No extra fixings or a clamp needed like galvanised wire rope either, as cable ties are self-sustaining. Meaning they wrap around an object - such as a tree trunk - then connect on the opposite side of the cable end.

Careful as you go as you can cut your hands in metal cable ties, so use gloves if you can.

But to tie cable ties around the tree, plus the depth of the bird box must be taken into consideration. Use up to two cable ties to wrap around the top and bottom section of the wooden bird box, to guarantee a secure fit.

Tighten it so much the cable ties press into the wooden bird box and tree trunk a little bit.

Use plastic coated washing line

Unlike the use of galvanised wire rope or metal cable ties the ability to tie a knot is not a possibility, but certainly something that is needed for this purpose.

You know what can be tied, that's plastic coated wiring, which is basically a washing line.

Snip the length you need with with a pair of pliers, but scissors would work too, but be careful as you go as the thin metal wire is pretty sharp, I can tell you.

What you need is two identical lengths of plastic coated wire, say up to 3 feet, as to provide a enough length to wrap around the small or large bird box - all while more length is needed to tie a strong knot.

No ugly knot should be in sight so make sure its in a more discreet area, such as on the opposite side of the tree trunk you've fixed the bird box to.

Why you would use plastic coated wiring is because its not only hard wearing, water-proof - but easy to use - but the internal metal wiring acts as a backup if indeed the plastic coating were to fail.

Double up tie points

I've mentioned it a few times thus far, but I can't stress it enough to always, always use two tie up points on the bird box.

What that refers to is making sure to use two length of galvanised wire rope, metal cable ties or plastic coated wire.

Each length would then be used to tie around the top and bottom half of the bird box, so if one length were to fail on you, there's always a backup point.

To tie two lengths around the bird box and the corresponding tree trunk, it can be easy to cover up the bird box entrance hole in the process. Be careful then to never risk the rope or wire working its way up or down to the vital entrance hole.

What else can be a problem when fixing a bird box to a tree, is it is possible to block the panel that is used to access inside the bird box.

It must be accessed once in a while as the bird box would need cleaning out, but it may need inspection once in a while for the well being of the birds or eggs inside.

I would recommend then to buy a bird box with roof access, as oppose to a side panel.

Hang bird box as extra security

Woodcrete bird box hanging up in tree
Seen is a specialty woodcrete bird box hanging up in tree using a metal hanger, but it could benefit with use of a wire rope for extra security.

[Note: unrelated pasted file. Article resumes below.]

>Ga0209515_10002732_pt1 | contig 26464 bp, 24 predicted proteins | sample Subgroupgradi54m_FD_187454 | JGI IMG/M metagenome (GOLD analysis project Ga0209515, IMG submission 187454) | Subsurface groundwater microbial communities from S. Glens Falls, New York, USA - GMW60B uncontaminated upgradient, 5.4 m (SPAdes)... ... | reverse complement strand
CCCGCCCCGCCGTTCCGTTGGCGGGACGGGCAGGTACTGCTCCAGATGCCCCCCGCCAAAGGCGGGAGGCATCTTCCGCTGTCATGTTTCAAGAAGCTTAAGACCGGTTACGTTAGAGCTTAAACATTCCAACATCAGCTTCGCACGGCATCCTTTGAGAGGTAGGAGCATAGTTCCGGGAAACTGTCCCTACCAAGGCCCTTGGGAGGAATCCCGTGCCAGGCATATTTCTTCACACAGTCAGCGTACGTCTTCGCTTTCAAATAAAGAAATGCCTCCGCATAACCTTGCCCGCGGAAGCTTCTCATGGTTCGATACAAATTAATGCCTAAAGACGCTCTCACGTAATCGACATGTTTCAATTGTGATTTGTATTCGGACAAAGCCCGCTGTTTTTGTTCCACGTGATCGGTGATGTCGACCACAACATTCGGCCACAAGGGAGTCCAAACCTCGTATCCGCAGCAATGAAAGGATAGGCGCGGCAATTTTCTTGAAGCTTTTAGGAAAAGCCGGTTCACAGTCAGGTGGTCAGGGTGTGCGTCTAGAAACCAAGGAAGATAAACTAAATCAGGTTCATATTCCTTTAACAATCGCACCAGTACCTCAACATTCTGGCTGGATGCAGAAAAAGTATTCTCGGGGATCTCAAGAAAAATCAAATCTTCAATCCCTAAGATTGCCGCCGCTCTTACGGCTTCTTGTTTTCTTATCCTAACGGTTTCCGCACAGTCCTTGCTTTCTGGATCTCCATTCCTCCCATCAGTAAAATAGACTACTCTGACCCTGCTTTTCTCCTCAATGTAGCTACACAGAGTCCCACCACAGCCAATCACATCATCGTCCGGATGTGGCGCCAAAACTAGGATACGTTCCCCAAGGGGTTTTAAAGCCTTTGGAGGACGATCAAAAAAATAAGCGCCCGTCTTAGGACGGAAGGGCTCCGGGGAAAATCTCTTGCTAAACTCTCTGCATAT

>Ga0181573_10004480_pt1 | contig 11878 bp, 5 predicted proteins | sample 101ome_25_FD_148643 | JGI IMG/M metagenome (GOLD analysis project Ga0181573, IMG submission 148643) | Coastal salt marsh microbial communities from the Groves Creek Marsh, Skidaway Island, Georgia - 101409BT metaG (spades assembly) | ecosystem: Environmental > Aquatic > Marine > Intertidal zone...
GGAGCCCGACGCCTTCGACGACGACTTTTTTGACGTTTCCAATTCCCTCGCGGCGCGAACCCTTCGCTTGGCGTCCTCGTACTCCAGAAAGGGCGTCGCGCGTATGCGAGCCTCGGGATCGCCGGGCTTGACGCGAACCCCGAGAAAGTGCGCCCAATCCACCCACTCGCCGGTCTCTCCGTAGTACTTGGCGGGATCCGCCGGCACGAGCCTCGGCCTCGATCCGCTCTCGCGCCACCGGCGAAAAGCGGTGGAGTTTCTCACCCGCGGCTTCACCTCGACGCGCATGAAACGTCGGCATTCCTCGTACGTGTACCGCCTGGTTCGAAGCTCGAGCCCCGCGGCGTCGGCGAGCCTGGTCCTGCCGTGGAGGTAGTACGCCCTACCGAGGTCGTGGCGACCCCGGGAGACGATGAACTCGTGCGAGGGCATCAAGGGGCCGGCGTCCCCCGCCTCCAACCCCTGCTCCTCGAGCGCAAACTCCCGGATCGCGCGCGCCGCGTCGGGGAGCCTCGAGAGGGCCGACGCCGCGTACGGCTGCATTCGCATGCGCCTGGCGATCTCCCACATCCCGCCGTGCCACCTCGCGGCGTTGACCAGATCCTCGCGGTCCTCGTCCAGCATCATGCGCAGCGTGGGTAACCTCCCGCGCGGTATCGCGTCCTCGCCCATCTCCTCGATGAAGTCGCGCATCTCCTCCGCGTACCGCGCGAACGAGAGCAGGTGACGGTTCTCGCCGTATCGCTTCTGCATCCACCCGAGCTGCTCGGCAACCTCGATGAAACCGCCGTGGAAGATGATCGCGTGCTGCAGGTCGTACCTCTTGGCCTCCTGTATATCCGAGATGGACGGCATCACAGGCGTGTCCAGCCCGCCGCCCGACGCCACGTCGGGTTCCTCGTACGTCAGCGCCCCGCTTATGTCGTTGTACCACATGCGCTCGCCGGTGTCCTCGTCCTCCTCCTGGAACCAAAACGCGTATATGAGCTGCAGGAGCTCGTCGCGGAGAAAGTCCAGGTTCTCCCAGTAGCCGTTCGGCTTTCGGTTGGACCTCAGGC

Of course, a simple solution to your fixing a bird box to tree dilemma, is indeed thinking about how to hang a bird box instead.

Bird boxes designed to be hung tend to be made with a large hanger or small hook fixed on top, perfect it would be then to use as a way to fix the bird box to a tree.

But I would still recommend using an independent hanging point just in case the original one fails you - just as I suggest when fixing a bird box with use of a wire rope or cable tie.

To hang a bird box up in a tree is going to be a perfect solution to your needs, with little fuss.

But it can still appear to be fixed, rather than hung if you make sure the bird box is up against the tree trunk. Why that is important is because a bird box that can sway or bump in wind - can indeed deter wild bird from ever using it.

If you don't want to hang the bird box, I would still suggest you use a top point to use as a backup point.

Do NOT use screws or nails

I can't emphasis it enough, never ever use any kind of nails or screws to fix a bird box to a tree.

To do this can only harm the tree while exposing its under-layer to the elements, forcing it to rot which can result in weakening the joint used to fix your bird box.

I don't believe something such as a one inch screw or nail can really do much damage to a tree, but I will never approve of such practice; it can't really be ideal as its risks harming an aged old tree.

Its imperative then to think of ways to secure a bird box to a tree without the need of nails or screws, in which they would be an easier solution.

With that, a nail or screw is not guaranteed to stay put as the moisture retained in the tree tissue, can speed up the nail or screw rust process.

I can say to drill or hammer in nails is going to cause decay in most cases.

To summarise how to fix to a tree

With little expense on your part, you can turn any wooden bird box into one that is compatible with a large tree trunk or a dainty tree in your garden.

What is needed is two lengths of galvanised wire rope to wrap around the bird box, plus more length needed to go around the tree trunk.

Galvanised wire rope would edge itself into the bark a little creating grip, with no possibility of it slipping down.

To attach a bird box to a tree with galvanised wire rope can be awkward I grant you, but its very effective.

However, its how you connect the wire rope to the wooden bird box that is important, but that can be achieve with use of the galvanised wire rope's corresponding clamp. Clamps are needed to basically tie a knot - as wire cannot be tied up like a shoe lace.

You can drill in screws with eye bolts on opposite sides of the bird box to thread the wire rope through, but in doing so would absolutely need two tie points to guarantee a safe connection.

Instead of a eye screws in use, you can thread the galvanised wire rope through a wooden panel to trap it behind, but never make it permanent.

How else to fix a bird box to a tree can be use of plastic coated wiring - like a washing line - to wrap around and tie in a knot in a more discreet area in the tree.

Lastly, metal cable ties can be used, but never use nails or screws to fix bird boxes.

Share this article: